I was fifteen when I was invited to my first Homecoming dance in 1983, and I didn’t have a thing to wear. Nor did I have enough money to purchase a new dress. But what I did have was experience obtaining things I could not afford. As a young adult, I was an active and competent shoplifter. Three days before the dance, I took a bus down El Camino Real to this tiny shop in Belmont where I’d heard other girls found gowns. I took five items into a small fitting room draped open by a shower curtain and hung them on a wrought iron hook. From inside the fitting room I could hear car traffic whizzing by, both predictable and spontaneous at the same time. I managed my theft much the same way. Predictably, I tried each dress on, made my choice based on appearance and portability, checked for security devices and removed tags, wadded the dress into a ball, stuffed in the inside pocket of my winter coat, and then lowered the empty hanger down the bodice of one of the fluffier dresses. That was all planned, always the same. It was the exit that was spontaneous. I never knew whether I’d duck right out, brazenly continue to shop, or even more daringly make a purchase. I invented exit strategies live and on this occasion, I decided to slip out a back door. Royal blue taffeta peeked out the front of my coat as I made my way to a bus stop five blocks down. My heart raced and the whole world looked brighter and sharper. I thought my luck truly complete when my unsuspecting getaway vehicle, the 413 bus headed South, arrived right on time.
According to the National Association for Shoplifting Prevention (NASP), retail shoplifting losses exceed $13 billion each year, which roughly calculates to $35 million per day. Shoplifting is a problem for everyone, driving up prices to help pay for security and loss, and burdening tax-paid law enforcement agencies and courts. It is also a particularly thorny problem to solve. Approximately 97% of all shoplifters are “non-professionals,” which means they do not resell the merchandise and often steal spontaneously. Furthermore, non-professional shoplifters do not conform to a predictable profile or pattern – as many men as women shoplift and personal wealth is often a factor.
According to Cleptomaniacs and Shoplifters Anonymous (CASA), people who steal from stores most often do so in order to express anger, entitlement, or grief. But once done, offenders may also experience an adrenaline rush that many confess is an even greater reward than the merchandise. Between the high and the goods, shoplifting can be addicting.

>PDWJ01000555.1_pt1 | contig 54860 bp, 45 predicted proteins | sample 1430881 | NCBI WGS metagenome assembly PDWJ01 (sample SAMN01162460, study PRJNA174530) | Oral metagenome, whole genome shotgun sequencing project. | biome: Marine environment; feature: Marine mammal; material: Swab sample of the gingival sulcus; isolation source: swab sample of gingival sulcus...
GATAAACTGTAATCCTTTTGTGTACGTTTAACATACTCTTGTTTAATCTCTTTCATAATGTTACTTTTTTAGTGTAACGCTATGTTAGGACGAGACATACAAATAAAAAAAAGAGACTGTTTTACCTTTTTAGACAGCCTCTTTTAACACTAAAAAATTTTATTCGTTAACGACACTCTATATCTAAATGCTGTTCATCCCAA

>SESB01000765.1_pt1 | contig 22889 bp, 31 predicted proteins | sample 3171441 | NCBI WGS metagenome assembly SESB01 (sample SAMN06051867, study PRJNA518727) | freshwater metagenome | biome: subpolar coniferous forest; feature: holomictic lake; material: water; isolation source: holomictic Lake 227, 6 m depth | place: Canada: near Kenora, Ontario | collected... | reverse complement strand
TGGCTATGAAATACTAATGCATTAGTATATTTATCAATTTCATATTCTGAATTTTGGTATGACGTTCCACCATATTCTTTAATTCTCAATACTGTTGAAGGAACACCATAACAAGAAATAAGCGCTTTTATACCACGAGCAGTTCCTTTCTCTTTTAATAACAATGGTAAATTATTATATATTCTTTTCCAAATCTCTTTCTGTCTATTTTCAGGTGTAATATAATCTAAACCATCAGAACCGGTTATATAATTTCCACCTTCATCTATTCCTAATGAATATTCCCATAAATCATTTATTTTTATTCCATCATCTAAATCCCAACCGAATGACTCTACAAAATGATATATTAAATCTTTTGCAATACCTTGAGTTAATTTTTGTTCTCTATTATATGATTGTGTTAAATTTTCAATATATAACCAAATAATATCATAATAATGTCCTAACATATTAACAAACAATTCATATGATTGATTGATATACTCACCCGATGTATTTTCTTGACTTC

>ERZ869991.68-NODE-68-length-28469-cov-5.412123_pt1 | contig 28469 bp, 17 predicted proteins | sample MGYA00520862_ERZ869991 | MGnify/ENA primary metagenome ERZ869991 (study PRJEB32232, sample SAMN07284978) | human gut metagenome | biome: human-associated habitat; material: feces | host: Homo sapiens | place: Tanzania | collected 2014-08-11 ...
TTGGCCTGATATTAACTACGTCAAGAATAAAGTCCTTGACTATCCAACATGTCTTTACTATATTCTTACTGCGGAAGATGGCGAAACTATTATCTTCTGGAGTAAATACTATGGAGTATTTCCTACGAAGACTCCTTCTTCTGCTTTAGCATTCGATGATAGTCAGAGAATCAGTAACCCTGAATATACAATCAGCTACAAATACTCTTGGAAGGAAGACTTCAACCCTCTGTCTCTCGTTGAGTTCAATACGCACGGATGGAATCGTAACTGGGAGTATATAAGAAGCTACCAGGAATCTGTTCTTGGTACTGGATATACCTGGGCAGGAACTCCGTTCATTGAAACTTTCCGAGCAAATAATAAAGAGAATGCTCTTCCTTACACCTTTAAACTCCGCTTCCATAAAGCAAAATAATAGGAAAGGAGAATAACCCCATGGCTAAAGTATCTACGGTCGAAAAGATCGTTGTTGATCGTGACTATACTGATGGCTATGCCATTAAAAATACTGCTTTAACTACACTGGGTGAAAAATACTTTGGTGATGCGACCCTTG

Addiction has its consequences. Not only does it become compulsive, but punishment for shoplifting ranges from state to state and is based on the offender’s age, criminal history, and the value of merchandise stolen. At minimum, there are fines. At worst, there is jail time. Always, if you’re caught shoplifting, charged and indicted it will end up on a criminal record. It might not be a felony record, which is much more serious and follows people more visibly through their lives, but it’s a record. I was finally caught when I was twenty but all through my teens, shoplifting was about the rush, the possibilities, and seemed to be the only way to hide my “have not” status in a “must have” world.
As with many things, education seems the most suitable answer. NASP offers home study kits, self-help groups, and confidential coaching by telephone. Shoplifting “cures” may include identification of the pressures that may trigger a shoplifting incident. When depressed or frustrated or even simply bored, a shoplifter may feel an urge to give themselves a lift and the experienced shoplifter knows that a trip to the store will do just that. Potential offenders may be able to discover natural sources of similar “highs” by shopping, dining out, or working out.
But until such time that these natural sources are cost-free, those without may continue to steal. If they are anything like me, they will not stop until they are arrested and fined. My shoplifting misdemeanor fine cost three times what I paid for the car I drove at the time, over three thousand dollars. Perhaps more convincingly, being arrested was like having my figurative pants pulled down. In the end, I had to be humiliated before the very society I was attempting to impress.